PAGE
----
EVENT What you do does not matter; but how you do it, does; anyone can be a leader and make a difference, says management trainer Robin Sharma. PRINCE FREDRICK reports
Oseola McCarty was a washerwoman and appeared destined for a life of obscurity. But, when she was 87, this African-American made astonishing news. She donated $150,000, saved through decades of frugal living, to the University of Southern Mississippi and requested scholarships be given to deserving students who couldn't pay their way through college.
Leadership expert and management trainer Robin Sharma — during a three-hour workshop organised last weekend by Madras Metro Round Table 95 and Madras Metro Ladies Circle 70 at the Sir Mutha Venkatasubba Rao Concert Hall — uses McCarty's life story to illustrate his point that anyone can be a leader and make a difference in this world.
In fact, while dispensing ideas for bolstering sagging businesses and careers, Sharma gives a plethora of biographical accounts, ranging from CEOs of top-ranking companies to people holding menial jobs. Each of these little stories supports an idea that is integral to Sharma's philosophy of life and work. He urges his audience to consider being a ‘rock star at work'. Approach your day's work as if you are on stage and giving a performance. What you do does not matter; but how you do it, does. To show what dedication to one's calling can do for you, Sharma plays the vlog of a man who has been installing carpets for 55 years and is considered a super-star of carpet installation.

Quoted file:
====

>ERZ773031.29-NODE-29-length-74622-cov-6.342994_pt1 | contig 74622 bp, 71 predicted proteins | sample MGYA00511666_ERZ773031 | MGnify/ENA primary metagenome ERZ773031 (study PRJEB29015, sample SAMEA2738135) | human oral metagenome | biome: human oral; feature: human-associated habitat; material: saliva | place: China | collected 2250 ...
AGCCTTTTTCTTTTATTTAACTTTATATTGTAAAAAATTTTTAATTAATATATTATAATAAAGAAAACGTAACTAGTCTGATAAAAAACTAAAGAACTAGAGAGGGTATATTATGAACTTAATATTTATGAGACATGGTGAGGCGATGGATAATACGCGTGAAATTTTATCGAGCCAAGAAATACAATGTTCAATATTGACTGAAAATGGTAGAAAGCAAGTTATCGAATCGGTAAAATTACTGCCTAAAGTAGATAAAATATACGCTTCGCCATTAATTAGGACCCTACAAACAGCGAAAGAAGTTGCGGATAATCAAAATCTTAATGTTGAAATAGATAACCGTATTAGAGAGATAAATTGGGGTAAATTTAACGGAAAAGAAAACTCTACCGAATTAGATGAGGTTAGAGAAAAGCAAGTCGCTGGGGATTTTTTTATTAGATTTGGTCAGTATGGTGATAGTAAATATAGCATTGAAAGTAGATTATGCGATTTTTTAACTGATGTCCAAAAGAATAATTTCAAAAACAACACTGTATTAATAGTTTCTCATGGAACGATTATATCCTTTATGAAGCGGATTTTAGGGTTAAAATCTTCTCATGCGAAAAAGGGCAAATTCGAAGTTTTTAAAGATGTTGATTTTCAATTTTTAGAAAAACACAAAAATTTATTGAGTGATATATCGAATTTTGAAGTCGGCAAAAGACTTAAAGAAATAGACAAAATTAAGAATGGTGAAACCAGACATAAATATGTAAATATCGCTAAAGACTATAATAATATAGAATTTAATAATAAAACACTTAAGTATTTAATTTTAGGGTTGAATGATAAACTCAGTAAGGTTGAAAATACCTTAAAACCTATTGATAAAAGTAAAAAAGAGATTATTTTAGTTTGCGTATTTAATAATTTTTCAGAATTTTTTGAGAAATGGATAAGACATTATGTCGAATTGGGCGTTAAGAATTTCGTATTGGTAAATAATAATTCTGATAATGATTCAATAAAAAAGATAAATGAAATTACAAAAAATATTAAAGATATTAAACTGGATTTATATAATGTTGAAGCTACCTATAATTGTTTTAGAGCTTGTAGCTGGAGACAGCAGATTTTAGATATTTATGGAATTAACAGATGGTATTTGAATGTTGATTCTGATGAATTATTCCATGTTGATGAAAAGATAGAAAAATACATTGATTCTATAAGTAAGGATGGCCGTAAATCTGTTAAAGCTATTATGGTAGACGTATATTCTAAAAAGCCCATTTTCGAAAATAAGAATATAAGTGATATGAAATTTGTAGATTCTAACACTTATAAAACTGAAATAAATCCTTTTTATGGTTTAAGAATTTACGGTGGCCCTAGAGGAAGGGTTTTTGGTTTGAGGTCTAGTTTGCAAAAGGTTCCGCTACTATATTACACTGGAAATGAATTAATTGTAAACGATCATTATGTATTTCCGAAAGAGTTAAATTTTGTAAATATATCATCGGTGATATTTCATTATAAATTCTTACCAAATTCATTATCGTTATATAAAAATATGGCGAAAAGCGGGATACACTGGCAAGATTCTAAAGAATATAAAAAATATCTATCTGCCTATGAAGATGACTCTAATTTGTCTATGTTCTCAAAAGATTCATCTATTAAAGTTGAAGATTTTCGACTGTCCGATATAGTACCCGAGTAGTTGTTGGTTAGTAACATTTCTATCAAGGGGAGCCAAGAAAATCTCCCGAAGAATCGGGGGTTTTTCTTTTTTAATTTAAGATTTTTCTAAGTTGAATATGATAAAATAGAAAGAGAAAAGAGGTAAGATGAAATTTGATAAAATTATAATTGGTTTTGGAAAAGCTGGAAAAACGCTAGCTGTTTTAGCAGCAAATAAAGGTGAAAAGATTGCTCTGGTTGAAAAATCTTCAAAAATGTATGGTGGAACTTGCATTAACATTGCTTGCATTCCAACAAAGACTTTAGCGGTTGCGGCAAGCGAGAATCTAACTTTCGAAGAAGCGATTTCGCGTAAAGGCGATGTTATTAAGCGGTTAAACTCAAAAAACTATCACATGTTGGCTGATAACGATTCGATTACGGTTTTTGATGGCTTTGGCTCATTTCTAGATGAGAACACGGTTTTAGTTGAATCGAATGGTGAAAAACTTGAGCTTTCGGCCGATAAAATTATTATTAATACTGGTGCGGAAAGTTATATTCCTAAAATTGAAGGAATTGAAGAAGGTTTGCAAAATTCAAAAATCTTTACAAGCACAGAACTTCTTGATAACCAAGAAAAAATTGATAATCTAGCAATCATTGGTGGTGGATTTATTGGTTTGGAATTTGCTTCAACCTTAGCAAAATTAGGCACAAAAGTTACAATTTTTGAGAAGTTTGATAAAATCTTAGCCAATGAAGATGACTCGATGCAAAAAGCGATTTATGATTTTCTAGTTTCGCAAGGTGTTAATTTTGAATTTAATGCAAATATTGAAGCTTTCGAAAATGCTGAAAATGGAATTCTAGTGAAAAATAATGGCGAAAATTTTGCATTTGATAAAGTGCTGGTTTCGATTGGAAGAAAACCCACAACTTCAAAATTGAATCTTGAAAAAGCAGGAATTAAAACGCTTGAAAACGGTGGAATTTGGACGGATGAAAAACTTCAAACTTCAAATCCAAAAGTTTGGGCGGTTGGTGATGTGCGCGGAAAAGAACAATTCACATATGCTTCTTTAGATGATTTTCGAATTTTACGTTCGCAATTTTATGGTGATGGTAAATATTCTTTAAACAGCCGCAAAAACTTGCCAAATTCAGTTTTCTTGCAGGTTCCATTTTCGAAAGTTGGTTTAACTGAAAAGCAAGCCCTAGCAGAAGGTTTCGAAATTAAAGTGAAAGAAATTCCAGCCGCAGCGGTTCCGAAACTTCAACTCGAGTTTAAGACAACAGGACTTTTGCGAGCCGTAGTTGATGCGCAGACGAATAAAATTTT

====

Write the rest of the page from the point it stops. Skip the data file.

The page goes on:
Another huge pillar of his thought is the idea of “surviving” one's death. Greatness is measured by the impact you have on future generations. Sharma has committed to heart a popular saying he learnt from his father — “When you were born, you cried and the world rejoiced. When you die, the world should cry and you should rejoice.” Sharma talks about motorcycle champion ‘Joey' Dunlop, whose funeral in 2000 was characterised by a massive surge of 50,000 mourners. The Irish legend has the love of millions not because he was a supremely talented motorcycle racer, but because his heart thumped with compassion for starving and homeless people. When the ethnic conflict in Bosnia was at its height, he would load his trailer — used to transport his racing motorcycles — with food and clothing and take them to the strife-hit. He also reached food for orphans in Romania in a similar fashion.
Another absorbing story was how customers of South-West Airlines helped the corporation during a crisis. When the company was in the red, its past customers, whose hearts it had won through good service, sent envelopes with $5 and $10 bills. They were telling the company, “We want you to be in business.” Sharma says people appreciate businesses that truly serve them and reward this service. They don't understand the language of advertising — however sweet it may be — if the words are not backed by actions.
Sharma ended his session with the thought that everyone should look beyond money and life's transience. Money is important. It buys many comforts. But it takes character to give you a continual peace and joy. “In hundred years, all of us will be dust,” he stresses. “The CEO will be buried or cremated next to the street sweeper.” A sobering and liberating thought!